• Come to My Show (2004) (reissued as "Fuff # 0" in 2011)
  • Guff # 1 (2004) (reissued as "Fuff # 1" in 2005)
  • Guff # 2 (2005) (reissued as "Fuff # 2" in 2008)
  • Guff # 3 (2005) (reissued as "Fuff # 3 in 2008)
  • Fuff # 4 (2006)
  • Fuff # 5 (2006)
  • Fuff # 6 (2007)
  • Fuff # 7 (2008)
  • Fuff # 8 (2010)
  • Fuff # 9 (2014)
  • Fuff # 10 (2014)
  • Fuff # 11 (2016)
  • The Art of Touring (2007) (A compilation book featuring a comic story that also appears in Fuff # 6)
  • Comic book press kit for Mountain Goats' album Heretic Pride (2008)
  • The chapter “Tuli Kupferberg” in The Beats: A Graphic History (2009) (co-author)[15]


Albums and EPs[edit]

  • When Madman Was Good - Version One (1997)
  • When Madman Was Good - Version Two (1998)
  • Indie-Rock Fortune Cookie (1998)
  • Journey to the Center of the Earth (1999)
  • The Only Time I Feel Right Is When I'm Drawing Comic Books (2000)
  • I Am, Of Course, Glad (2000)
  • Kimya Dawson And Jeff Lewis (2001)
  • Songs From Austin (2001)
  • Diane Cluck And Jeffrey Lewis (2001)
  • The Last Time I Did Acid I Went Insane (Rough Trade, 2001)
  • Guitar Situations: Musical Conduct (2002)
  • AntiFolk Collaborations Volume 1 (2002)
  • It's the Ones Who've Cracked That the Light Shines Through (Rough Trade, 2003)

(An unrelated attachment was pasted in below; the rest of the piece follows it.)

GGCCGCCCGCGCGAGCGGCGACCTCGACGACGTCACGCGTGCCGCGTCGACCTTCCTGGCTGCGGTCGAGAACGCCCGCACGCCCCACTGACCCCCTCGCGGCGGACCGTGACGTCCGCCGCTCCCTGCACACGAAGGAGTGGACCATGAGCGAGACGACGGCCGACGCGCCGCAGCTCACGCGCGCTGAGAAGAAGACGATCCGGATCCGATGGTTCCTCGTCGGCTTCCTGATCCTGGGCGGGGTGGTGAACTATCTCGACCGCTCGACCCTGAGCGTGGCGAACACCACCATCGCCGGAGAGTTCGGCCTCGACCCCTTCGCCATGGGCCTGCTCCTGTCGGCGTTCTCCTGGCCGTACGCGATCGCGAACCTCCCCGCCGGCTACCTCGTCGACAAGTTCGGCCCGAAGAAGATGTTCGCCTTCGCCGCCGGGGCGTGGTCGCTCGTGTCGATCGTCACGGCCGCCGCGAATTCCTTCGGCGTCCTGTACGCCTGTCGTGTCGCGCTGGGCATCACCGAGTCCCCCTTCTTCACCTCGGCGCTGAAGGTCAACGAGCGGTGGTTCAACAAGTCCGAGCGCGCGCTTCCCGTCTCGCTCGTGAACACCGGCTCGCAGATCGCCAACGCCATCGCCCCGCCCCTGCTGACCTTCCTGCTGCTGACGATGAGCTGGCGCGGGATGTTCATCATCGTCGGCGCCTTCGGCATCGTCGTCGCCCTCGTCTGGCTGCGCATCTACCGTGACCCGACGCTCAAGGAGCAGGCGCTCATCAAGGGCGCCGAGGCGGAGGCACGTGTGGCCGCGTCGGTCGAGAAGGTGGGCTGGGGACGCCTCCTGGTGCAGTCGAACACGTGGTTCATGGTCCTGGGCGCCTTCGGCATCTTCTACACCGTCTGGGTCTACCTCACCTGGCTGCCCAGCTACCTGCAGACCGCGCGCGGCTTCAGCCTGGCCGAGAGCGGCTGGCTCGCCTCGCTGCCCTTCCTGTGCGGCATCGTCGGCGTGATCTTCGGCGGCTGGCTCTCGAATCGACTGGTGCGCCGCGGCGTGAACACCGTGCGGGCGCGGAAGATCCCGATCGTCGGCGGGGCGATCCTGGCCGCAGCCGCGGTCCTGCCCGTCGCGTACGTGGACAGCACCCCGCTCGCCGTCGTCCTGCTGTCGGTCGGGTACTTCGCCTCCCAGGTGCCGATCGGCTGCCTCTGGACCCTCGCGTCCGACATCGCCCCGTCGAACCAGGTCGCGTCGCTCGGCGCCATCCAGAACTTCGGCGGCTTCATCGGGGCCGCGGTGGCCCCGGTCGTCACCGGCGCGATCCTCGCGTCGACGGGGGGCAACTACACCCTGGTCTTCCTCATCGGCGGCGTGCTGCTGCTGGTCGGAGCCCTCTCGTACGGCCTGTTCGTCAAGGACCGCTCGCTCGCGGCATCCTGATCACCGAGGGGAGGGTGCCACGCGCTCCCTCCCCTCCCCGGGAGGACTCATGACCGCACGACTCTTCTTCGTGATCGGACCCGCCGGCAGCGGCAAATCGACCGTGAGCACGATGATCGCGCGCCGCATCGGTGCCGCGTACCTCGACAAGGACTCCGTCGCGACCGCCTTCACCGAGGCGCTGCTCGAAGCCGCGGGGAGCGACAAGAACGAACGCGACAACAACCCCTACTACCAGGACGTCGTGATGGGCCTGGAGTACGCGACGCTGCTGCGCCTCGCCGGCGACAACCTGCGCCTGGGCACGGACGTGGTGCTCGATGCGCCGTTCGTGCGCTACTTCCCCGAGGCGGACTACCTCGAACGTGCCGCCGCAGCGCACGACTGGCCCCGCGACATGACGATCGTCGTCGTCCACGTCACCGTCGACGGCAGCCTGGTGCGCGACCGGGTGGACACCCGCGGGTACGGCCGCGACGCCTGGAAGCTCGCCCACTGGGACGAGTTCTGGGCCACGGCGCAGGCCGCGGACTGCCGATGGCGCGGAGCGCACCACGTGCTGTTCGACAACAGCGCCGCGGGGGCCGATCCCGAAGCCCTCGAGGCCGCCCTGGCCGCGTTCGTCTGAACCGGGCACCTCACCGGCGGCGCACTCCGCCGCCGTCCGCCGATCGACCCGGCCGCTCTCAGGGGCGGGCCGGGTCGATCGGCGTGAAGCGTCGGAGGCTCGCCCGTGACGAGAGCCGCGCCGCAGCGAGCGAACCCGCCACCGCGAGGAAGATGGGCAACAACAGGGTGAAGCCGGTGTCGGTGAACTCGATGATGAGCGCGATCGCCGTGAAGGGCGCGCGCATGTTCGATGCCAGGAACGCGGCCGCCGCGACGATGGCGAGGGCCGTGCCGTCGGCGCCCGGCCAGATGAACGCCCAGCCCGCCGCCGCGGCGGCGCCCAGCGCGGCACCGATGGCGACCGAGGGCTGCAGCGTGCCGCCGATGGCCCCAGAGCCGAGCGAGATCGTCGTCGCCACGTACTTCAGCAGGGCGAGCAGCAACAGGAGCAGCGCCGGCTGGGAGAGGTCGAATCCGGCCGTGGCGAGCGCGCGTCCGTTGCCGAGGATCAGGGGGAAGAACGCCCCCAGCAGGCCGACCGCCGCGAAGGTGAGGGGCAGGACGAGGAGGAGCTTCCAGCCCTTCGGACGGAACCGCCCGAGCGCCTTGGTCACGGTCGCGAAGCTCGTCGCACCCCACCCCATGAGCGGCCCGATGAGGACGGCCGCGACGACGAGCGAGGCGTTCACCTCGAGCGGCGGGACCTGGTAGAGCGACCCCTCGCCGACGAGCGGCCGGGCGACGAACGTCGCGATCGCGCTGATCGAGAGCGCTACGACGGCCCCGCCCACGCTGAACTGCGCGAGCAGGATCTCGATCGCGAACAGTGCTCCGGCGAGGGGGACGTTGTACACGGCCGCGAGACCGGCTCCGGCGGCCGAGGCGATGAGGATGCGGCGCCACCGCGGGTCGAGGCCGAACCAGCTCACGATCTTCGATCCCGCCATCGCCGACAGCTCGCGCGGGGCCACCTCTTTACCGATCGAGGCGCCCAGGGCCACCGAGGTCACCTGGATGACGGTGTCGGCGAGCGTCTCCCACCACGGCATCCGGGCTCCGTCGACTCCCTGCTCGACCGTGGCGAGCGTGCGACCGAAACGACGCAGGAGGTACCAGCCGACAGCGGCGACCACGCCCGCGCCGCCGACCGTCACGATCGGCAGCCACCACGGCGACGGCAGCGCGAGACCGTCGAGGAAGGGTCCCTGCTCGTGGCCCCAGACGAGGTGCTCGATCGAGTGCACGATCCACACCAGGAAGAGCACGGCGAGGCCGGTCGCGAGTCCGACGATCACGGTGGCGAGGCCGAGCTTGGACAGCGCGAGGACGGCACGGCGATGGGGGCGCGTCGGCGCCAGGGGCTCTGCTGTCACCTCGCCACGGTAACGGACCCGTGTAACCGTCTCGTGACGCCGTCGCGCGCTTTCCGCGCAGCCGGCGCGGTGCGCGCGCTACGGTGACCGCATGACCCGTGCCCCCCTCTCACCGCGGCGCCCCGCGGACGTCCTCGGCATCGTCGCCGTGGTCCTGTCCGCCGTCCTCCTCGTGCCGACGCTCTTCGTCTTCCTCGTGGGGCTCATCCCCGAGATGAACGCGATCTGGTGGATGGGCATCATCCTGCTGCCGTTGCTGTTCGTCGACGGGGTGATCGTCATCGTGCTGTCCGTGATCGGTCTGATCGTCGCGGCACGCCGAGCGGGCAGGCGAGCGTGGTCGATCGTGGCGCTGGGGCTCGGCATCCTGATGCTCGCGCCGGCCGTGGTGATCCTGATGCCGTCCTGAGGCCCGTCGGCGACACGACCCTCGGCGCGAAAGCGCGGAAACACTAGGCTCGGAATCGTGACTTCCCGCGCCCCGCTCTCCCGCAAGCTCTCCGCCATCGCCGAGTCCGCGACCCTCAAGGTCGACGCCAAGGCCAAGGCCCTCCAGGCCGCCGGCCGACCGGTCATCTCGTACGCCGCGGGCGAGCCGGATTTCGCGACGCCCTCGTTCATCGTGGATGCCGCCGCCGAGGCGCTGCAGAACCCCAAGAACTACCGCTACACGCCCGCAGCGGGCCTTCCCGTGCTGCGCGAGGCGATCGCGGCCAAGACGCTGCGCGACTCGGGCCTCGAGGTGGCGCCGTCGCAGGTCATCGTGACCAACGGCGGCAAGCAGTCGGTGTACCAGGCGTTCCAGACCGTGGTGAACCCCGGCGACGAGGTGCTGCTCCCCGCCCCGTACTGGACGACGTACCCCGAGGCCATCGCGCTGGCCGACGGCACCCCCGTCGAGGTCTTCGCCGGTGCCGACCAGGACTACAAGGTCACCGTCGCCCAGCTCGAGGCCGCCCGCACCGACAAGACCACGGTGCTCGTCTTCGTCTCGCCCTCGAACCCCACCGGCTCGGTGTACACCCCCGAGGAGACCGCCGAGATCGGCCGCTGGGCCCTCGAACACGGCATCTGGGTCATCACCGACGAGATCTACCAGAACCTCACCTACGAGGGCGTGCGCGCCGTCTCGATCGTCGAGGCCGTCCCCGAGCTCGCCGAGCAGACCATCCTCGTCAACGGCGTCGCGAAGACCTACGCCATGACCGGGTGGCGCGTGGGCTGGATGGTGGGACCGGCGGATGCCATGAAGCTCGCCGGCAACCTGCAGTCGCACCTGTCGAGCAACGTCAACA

• Jeffrey Lewis "Four Seasons" Box Set (Hallso, 2004)
  • City and Eastern Songs (Jeffrey & Jack Lewis) (Rough Trade, 2005)
  • Gas Money EP (2005) (split with Schwervon!)
  • Tapes From The Crypt (2006)
  • 12 Crass Songs (Rough Trade, 2007)
  • City and Eastern Tapes (2008)
  • 'Em Are I (Jeffrey Lewis & the Junkyard) (Rough Trade, 2009)
  • The Bundles (K Records, 2010)
  • Come On Board (Peter Stampfel & Jeffrey Lewis) (2011)
  • A Turn In The Dream-Songs (Rough Trade, 2011)[16]
  • Hey Hey it's... The Jeffrey Lewis & Peter Stampfel Band (2013) (with Peter Stampfel)
  • Jeffrey Lewis & The Jrams (2014)
  • Manhattan (Rough Trade, 2015)
  • ...Did Not Choose the Tracks... (PIAPTK, 2016)


  • "The Chelsea Hotel Oral Sex Song" (2001)
  • "Back When I Was Four" (2002)
  • "Graveyard/Spirit of Love" (2002)
  • "No LSD Tonight/Don't Let The Record Label Take You Out To Lunch" (2003)
  • "Williamsburg Will Oldham Horror" (2005)
  • "Had It All" (2005)